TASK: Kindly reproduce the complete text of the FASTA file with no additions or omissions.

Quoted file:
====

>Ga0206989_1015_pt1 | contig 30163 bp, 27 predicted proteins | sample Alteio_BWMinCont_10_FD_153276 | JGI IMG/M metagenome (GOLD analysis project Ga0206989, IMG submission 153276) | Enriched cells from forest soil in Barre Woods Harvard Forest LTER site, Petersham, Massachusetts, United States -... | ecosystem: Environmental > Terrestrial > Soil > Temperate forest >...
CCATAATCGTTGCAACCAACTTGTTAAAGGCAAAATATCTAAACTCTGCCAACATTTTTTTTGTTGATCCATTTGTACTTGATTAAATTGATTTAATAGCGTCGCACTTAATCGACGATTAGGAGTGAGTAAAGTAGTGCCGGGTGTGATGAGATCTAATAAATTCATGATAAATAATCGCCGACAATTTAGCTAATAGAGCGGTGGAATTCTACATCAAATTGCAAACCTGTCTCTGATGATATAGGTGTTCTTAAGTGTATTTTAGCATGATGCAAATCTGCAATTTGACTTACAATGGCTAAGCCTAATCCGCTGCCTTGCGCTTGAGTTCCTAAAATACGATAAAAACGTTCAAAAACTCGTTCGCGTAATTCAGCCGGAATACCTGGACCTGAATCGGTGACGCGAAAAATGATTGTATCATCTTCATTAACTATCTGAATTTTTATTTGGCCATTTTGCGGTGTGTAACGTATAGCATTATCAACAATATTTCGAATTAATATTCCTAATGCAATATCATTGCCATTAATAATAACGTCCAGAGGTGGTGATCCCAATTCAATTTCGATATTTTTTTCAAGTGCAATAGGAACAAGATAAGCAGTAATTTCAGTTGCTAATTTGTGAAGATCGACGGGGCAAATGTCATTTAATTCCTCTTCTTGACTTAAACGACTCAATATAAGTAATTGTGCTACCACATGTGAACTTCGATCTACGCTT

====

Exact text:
>Ga0206989_1015_pt1 | contig 30163 bp, 27 predicted proteins | sample Alteio_BWMinCont_10_FD_153276 | JGI IMG/M metagenome (GOLD analysis project Ga0206989, IMG submission 153276) | Enriched cells from forest soil in Barre Woods Harvard Forest LTER site, Petersham, Massachusetts, United States -... | ecosystem: Environmental > Terrestrial > Soil > Temperate forest >...
CCATAATCGTTGCAACCAACTTGTTAAAGGCAAAATATCTAAACTCTGCCAACATTTTTTTTGTTGATCCATTTGTACTTGATTAAATTGATTTAATAGCGTCGCACTTAATCGACGATTAGGAGTGAGTAAAGTAGTGCCGGGTGTGATGAGATCTAATAAATTCATGATAAATAATCGCCGACAATTTAGCTAATAGAGCGGTGGAATTCTACATCAAATTGCAAACCTGTCTCTGATGATATAGGTGTTCTTAAGTGTATTTTAGCATGATGCAAATCTGCAATTTGACTTACAATGGCTAAGCCTAATCCGCTGCCTTGCGCTTGAGTTCCTAAAATACGATAAAAACGTTCAAAAACTCGTTCGCGTAATTCAGCCGGAATACCTGGACCTGAATCGGTGACGCGAAAAATGATTGTATCATCTTCATTAACTATCTGAATTTTTATTTGGCCATTTTGCGGTGTGTAACGTATAGCATTATCAACAATATTTCGAATTAATATTCCTAATGCAATATCATTGCCATTAATAATAACGTCCAGAGGTGGTGATCCCAATTCAATTTCGATATTTTTTTCAAGTGCAATAGGAACAAGATAAGCAGTAATTTCAGTTGCTAATTTGTGAAGATCGACGGGGCAAATGTCATTTAATTCCTCTTCTTGACTTAAACGACTCAATATAAGTAATTGTGCTACCACATGTGAACTTCGATCTACGCTT